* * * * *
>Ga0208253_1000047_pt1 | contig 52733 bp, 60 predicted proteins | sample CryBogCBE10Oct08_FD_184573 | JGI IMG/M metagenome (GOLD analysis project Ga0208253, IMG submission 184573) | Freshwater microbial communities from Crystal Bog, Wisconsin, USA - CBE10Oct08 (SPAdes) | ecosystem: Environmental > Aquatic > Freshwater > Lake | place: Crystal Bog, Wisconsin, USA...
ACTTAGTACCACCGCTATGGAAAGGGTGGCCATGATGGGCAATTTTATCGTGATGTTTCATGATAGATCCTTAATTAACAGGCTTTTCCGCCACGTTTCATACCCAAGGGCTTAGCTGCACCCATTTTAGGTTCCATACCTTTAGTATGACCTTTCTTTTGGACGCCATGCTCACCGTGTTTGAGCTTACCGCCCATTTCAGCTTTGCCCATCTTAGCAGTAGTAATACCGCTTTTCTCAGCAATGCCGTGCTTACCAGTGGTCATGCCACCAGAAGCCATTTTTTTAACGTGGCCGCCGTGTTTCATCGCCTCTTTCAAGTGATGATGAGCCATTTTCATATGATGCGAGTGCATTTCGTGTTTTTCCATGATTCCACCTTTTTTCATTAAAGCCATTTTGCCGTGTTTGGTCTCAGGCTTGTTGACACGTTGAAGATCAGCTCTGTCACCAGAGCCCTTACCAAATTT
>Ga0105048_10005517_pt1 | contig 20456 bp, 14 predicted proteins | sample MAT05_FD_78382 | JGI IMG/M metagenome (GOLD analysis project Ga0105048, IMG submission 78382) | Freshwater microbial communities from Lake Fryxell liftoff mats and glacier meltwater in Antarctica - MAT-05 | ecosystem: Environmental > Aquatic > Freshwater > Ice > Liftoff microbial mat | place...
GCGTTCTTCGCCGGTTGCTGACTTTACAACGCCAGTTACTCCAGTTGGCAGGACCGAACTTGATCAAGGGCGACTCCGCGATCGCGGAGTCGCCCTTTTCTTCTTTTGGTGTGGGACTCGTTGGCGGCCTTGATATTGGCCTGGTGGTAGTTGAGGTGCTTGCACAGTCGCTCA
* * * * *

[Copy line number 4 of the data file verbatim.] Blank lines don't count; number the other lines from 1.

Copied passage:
GCGTTCTTCGCCGGTTGCTGACTTTACAACGCCAGTTACTCCAGTTGGCAGGACCGAACTTGATCAAGGGCGACTCCGCGATCGCGGAGTCGCCCTTTTCTTCTTTTGGTGTGGGACTCGTTGGCGGCCTTGATATTGGCCTGGTGGTAGTTGAGGTGCTTGCACAGTCGCTCA